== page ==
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The Awakening

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AWAKENING
Edna Pontillier is the main character in the novel The Awakening which was written by Kate Chopin. She is a character that readers can both identify and sympathize with at times, and yet her actions and traits might make readers to see her as an unsympathetic character at other times, and even in my case, find her to be extremely selfish and unlikeable. Readers may sympathize with her because after all she lived in a time where women were regarded as nothing but mere objects and did not have the rights that women do nowadays. However, she can also be viewed as a selfish woman and a bad mother because she decides to fall in love with another man even though she is married, and because she decides to neglect her children.
As I first started reading this novel, I found it quite easy to sympathize with Edna. Chopin starts off the novel with introducing Edna and explains that she is "married to a wealthy and attentive husband, the mother of two healthy children” and “from all appearances [she] has everything to make a woman happy.” Soon after reading more of this novel I realized that statement could not be any further from the truth. In fact, I realized that not only is Edna not happy, instead she is truly miserable. She happens to be married to someone who looks at her the same way that he would regard “a valuable piece of personal property.” She is not attracted to him and is stuck at home doing chores because that is what society expected of a woman back then. I could easily sympathize with Edna because surely I would stand up and rebel if I were in her situation as well.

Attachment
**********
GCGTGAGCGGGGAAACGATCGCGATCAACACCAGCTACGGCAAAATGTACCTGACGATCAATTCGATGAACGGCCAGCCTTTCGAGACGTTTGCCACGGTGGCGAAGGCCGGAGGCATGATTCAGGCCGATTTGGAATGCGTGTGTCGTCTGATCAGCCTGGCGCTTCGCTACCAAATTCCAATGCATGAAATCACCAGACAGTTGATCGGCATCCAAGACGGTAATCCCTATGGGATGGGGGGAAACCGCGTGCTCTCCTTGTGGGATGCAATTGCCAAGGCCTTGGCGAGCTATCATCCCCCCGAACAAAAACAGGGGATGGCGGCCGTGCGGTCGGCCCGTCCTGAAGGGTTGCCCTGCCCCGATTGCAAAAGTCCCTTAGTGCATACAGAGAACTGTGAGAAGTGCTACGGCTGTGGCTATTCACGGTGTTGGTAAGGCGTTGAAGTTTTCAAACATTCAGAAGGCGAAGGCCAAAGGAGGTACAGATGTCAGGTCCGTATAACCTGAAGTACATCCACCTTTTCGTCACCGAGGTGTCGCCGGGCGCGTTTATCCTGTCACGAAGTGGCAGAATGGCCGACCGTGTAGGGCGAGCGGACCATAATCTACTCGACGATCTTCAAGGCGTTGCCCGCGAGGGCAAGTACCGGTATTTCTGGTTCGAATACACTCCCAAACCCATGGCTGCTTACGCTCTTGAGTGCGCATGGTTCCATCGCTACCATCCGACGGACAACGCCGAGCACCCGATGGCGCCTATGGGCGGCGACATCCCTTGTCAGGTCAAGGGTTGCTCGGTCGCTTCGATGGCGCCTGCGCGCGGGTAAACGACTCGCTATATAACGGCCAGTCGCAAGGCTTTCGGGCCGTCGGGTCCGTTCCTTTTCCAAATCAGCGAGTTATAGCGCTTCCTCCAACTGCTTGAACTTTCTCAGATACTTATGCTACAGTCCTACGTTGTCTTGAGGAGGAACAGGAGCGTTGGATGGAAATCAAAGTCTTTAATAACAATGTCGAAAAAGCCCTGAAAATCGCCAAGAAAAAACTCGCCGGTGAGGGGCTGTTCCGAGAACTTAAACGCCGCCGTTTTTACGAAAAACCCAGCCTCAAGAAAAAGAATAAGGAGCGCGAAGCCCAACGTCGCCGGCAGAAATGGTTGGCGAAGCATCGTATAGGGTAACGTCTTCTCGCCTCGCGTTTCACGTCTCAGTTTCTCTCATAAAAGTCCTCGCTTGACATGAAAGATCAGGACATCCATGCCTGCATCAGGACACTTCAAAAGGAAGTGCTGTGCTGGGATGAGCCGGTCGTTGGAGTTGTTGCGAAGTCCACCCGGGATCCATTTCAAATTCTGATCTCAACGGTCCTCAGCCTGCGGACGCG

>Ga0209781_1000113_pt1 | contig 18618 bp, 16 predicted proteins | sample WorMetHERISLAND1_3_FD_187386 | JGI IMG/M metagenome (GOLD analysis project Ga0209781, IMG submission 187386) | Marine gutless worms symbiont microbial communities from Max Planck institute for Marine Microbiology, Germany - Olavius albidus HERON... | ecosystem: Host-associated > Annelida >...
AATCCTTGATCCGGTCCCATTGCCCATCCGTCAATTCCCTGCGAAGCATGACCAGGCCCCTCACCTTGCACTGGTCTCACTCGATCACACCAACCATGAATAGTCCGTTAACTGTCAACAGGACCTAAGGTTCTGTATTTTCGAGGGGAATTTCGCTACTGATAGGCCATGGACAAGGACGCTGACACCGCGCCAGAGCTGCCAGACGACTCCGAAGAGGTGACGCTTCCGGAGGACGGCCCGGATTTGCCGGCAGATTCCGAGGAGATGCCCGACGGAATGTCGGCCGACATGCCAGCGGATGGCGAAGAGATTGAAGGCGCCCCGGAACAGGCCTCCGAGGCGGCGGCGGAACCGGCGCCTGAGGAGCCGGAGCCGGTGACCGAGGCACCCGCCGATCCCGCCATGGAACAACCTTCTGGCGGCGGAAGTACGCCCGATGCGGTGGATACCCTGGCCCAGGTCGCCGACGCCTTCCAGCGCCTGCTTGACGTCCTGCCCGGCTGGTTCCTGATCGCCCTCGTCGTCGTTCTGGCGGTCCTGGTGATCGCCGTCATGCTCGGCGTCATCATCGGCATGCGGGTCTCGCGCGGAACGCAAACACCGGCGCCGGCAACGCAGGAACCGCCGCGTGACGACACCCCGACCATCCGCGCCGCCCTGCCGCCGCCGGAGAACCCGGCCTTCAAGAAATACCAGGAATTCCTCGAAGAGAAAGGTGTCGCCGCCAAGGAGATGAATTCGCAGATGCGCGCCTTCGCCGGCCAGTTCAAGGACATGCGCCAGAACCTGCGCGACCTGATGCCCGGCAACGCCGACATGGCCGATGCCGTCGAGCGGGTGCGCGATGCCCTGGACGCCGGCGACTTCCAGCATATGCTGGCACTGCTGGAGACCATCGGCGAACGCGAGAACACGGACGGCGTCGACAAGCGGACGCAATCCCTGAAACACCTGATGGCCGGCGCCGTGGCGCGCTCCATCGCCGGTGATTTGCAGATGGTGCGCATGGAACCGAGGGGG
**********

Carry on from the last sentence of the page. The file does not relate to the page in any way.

Although I started off the novel with being able to sympathize with her, after reading more of the story I started to see how selfish she really was and that made it harder and harder for me to be able to relate with her. An example of why I think she is selfish would be the way she treats her children. I remember one night when Leonce asked her to check on one of the kids because he thought the poor child might have a fever; instead of getting up and doing so like any good mother would, she simply tells him that the child appeared to be healthy when she last checked on him. Her response definitely takes her husband by surprise, and therefore he criticizes her for her "habitual neglect of the children." I also did not like the way she treated her husband because I found Leonce to be a likeable character. In my opinion, he is attentive and tries to be affectionate with her, and he definitely does not deserve to be neglected and cheated on.
I also am not particularly fond of her character because she chooses to take her life and abandon everyone that needed her. Not for a second did she give a second thought to how her death would affect her family or what would happen to her children. All she could possibly think about was the fact that Robert left her and that she could never be truly free as long as her children are with her. Edna could not deal with the “nothingness” that seemed to be taking over her life and did not want to be defined as ““someone's daughter, someone's wife, someone's mother, [or] someone's mistress.” For these reasons she decided to take her own life and commit suicide instead of living her life and continuing to fight.
In conclusion, Edna’s character can be somewhat viewed as a sympathetic character because she was after all living at a time were women were not regarded as equals to men; however, I think she could have behaved differently. In an attempt to find herself, she ends up cheating on her husband, sending her children away, bringing shame on her family, and even killing herself.

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